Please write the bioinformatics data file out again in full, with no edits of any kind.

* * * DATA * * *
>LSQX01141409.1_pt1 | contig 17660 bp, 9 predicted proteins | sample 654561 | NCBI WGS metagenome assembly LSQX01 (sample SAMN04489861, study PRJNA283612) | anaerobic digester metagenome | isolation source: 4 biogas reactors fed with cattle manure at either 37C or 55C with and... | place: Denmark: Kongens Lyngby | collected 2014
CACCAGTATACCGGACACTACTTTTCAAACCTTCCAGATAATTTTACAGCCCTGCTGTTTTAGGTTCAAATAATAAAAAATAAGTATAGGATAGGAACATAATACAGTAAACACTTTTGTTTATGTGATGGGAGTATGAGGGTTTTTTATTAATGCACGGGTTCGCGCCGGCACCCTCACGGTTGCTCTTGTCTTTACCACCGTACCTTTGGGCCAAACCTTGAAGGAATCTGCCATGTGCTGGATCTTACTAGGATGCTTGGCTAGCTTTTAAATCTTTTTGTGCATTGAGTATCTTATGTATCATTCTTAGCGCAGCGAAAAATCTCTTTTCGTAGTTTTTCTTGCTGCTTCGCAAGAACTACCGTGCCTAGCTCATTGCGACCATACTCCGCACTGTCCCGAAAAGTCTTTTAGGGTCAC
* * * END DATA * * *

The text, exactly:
>LSQX01141409.1_pt1 | contig 17660 bp, 9 predicted proteins | sample 654561 | NCBI WGS metagenome assembly LSQX01 (sample SAMN04489861, study PRJNA283612) | anaerobic digester metagenome | isolation source: 4 biogas reactors fed with cattle manure at either 37C or 55C with and... | place: Denmark: Kongens Lyngby | collected 2014
CACCAGTATACCGGACACTACTTTTCAAACCTTCCAGATAATTTTACAGCCCTGCTGTTTTAGGTTCAAATAATAAAAAATAAGTATAGGATAGGAACATAATACAGTAAACACTTTTGTTTATGTGATGGGAGTATGAGGGTTTTTTATTAATGCACGGGTTCGCGCCGGCACCCTCACGGTTGCTCTTGTCTTTACCACCGTACCTTTGGGCCAAACCTTGAAGGAATCTGCCATGTGCTGGATCTTACTAGGATGCTTGGCTAGCTTTTAAATCTTTTTGTGCATTGAGTATCTTATGTATCATTCTTAGCGCAGCGAAAAATCTCTTTTCGTAGTTTTTCTTGCTGCTTCGCAAGAACTACCGTGCCTAGCTCATTGCGACCATACTCCGCACTGTCCCGAAAAGTCTTTTAGGGTCAC